SOLARO, C. and SARASOLA, J.H. 2012. First observation of infanticide and cannibalism in nest of Chimango caracara (Milvago chimango). Journal of Raptor Research 46 (4):412-413.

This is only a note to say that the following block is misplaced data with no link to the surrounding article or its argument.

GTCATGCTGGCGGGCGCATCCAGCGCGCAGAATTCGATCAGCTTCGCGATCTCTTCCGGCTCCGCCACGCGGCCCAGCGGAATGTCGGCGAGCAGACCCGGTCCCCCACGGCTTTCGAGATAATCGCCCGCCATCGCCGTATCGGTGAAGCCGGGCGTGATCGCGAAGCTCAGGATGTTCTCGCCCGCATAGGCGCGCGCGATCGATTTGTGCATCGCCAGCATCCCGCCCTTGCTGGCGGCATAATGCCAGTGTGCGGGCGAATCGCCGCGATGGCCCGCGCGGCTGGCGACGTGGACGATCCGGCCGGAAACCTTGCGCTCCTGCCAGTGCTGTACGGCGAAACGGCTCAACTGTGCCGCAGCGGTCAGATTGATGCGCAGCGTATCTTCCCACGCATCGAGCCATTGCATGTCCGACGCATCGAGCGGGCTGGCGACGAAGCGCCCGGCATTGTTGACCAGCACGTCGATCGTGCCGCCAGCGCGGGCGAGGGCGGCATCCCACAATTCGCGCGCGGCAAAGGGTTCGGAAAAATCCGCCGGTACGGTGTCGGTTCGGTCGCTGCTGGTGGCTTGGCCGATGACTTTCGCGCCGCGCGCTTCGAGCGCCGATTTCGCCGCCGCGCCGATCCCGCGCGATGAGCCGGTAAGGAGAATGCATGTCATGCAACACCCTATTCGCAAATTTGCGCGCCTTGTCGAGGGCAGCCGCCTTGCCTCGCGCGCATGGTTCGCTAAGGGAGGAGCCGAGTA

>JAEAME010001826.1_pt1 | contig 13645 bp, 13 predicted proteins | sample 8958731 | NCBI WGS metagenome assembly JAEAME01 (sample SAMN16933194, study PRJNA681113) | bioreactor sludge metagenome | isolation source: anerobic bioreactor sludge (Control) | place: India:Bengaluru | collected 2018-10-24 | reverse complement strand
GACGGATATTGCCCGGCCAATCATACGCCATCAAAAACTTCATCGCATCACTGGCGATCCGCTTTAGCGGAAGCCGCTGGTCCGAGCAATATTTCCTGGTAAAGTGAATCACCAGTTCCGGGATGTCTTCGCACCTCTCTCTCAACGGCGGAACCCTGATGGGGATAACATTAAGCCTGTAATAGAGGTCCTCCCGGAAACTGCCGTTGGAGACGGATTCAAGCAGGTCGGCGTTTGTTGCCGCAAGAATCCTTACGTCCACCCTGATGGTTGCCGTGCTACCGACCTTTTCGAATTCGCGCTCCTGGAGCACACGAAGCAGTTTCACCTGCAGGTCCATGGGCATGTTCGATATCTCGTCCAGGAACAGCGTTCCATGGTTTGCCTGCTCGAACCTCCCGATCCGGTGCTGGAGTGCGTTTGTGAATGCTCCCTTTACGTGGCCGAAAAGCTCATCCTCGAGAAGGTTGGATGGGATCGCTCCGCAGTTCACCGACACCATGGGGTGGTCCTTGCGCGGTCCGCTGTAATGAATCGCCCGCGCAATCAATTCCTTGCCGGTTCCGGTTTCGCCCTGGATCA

Abstract: Infanticide and cannibalism are behaviors exhibited between individuals of the same species. Infanticide is aggressive behavior in which a mature animal kills young offspring; cannibalism is a feeding behavior exhibited by genetically related or unrelated individuals of the same species. Filial infanticide occurs when parents kill offspring in their own brood and is sometimes followed by the parents’ consumption of their own young, termed filial cannibalism. Infanticide and cannibalism have been documented in many wildlife species including several species of raptors belonging to several different families. These behaviors are difficult to witness, however, especially filial infanticide and filial cannibalism. To appropriately assign these behaviors, a genetic relationship between predator (parent) and prey (offspring) must be established. Here, we report the first case of filial infanticide followed by filial cannibalism in the Chimango Caracara (Milvago chimango), a common but little-studied raptor that is well adapted to human environments and is often observed in urban areas
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